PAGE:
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April 2019
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Rising energy costs and increasing awareness of environmental issues have created a growing demand for access to funding for green initiatives. The NHS is UK’s largest public sector emitter of carbon emissions, being responsible for a million tonnes of carbon a year costing an annual £500 million. Alastair Keir, Chief Executive of Salix Finance explains how NHS Trusts can lead by example in the bid to manage their emissions and fund projects.

Numerous legislation and targets such as The Climate Change Act, the Energy Performance in Buildings directive and Carbon Reduction Commitment Energy Efficiency Scheme coming into force in April are putting NHS Trusts under considerable pressure to reduce their carbon footprint. The CRC alone will affect an estimated 180 NHS organisations with strict penalties for those that do not take bold steps to cut their emissions. The NHS Carbon reduction strategy also sets an ambition for the NHS to help drive change towards a low carbon society.

In short, there has been a shift in focus on making CO2 savings, taking it from the fringes into the heart of political and management attention. In this environment, Carbon reduction is now not something that is optional – it is a must.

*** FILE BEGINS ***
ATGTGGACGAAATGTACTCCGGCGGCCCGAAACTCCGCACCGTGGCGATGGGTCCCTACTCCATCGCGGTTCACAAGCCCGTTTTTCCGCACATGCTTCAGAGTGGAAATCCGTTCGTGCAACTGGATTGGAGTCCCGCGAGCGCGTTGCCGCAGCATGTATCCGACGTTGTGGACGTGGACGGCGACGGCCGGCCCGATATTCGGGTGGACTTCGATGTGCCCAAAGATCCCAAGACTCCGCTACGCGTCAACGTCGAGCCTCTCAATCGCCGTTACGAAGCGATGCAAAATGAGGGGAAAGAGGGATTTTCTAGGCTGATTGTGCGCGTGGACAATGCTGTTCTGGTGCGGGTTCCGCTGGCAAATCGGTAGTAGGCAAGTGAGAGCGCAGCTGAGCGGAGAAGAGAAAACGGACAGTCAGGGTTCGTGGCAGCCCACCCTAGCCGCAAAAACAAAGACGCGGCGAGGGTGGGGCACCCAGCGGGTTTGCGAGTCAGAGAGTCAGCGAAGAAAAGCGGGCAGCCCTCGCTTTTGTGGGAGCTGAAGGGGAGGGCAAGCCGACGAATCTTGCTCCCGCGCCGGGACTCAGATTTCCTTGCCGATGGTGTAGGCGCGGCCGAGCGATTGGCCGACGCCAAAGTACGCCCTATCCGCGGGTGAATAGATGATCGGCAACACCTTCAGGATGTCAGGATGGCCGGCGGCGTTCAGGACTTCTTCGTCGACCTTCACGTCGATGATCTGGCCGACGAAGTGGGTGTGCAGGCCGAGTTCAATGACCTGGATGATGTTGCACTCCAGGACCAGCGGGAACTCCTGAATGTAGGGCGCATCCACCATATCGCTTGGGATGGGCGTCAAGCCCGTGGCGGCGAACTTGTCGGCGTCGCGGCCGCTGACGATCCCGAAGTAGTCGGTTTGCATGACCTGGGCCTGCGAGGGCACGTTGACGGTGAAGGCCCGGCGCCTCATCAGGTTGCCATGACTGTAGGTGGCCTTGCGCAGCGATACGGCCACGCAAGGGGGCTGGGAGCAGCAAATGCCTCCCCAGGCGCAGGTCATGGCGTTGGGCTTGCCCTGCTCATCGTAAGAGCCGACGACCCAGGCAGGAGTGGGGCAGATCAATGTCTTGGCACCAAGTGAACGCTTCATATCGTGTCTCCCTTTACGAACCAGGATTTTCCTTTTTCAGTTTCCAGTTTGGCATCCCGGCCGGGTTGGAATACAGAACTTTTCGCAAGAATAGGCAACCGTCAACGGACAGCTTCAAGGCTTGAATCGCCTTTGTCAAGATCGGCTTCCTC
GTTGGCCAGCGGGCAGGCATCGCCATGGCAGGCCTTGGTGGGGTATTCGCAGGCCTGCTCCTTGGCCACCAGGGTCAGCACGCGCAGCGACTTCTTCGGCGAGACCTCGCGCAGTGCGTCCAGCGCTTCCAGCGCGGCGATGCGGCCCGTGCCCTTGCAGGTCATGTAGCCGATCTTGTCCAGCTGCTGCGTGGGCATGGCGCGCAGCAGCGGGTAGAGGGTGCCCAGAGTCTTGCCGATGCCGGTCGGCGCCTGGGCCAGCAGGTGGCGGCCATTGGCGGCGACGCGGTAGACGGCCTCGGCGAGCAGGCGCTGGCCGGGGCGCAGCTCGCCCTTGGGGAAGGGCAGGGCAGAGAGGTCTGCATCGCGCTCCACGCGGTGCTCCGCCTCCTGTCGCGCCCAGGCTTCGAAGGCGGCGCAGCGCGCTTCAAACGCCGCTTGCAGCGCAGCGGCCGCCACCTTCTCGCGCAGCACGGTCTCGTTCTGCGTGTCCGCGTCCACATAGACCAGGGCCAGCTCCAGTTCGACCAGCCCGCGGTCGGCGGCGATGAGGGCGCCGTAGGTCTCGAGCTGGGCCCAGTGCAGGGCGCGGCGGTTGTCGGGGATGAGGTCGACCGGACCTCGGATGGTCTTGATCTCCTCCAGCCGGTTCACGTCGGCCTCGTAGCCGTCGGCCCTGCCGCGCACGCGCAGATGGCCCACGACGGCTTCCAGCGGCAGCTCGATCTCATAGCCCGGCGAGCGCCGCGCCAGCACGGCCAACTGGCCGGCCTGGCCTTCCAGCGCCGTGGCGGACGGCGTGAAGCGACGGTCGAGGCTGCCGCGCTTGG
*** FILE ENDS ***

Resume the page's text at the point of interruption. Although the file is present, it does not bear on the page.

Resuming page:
But with all these tough targets how can NHS organisations translate them into reality, as targets, while essential, don’t bring about change on their own. Without proper management, the pressure to meet them can lead to short-termism and poor decision making, and without ring-fencing, budget cuts be diverted to other areas.

Although long term cost savings are easy to achieve, reducing CO2 emissions often requires targeted, carefully planned up front investment to put the right technology in place and guarantee long term benefits. Often, the simplest of measures can yield the best results such as better insulation or new heating systems, but an assessment should be undertaken to ensure that the most cost effective solution is identified, and implemented.

The government has recognised that setting targets needs to be supplemented with practical support. To assist NHS and other public sector organisations, it has made available interest free funding through Salix Finance to drive such efficiencies. In the last budget a £51.5millon loan fund was announced, building on an existing conditional grant programme that sees every pound invested many times over in energy efficiency schemes, as energy cost savings from one project are reinvested in another. Money is only allocated to projects that can meet sensible energy and cost effectiveness criteria in advance – so money is only saved, never wasted. And rigorous monitoring ensures that the focus is kept on ensuring that projects are completed in full and savings are achieved.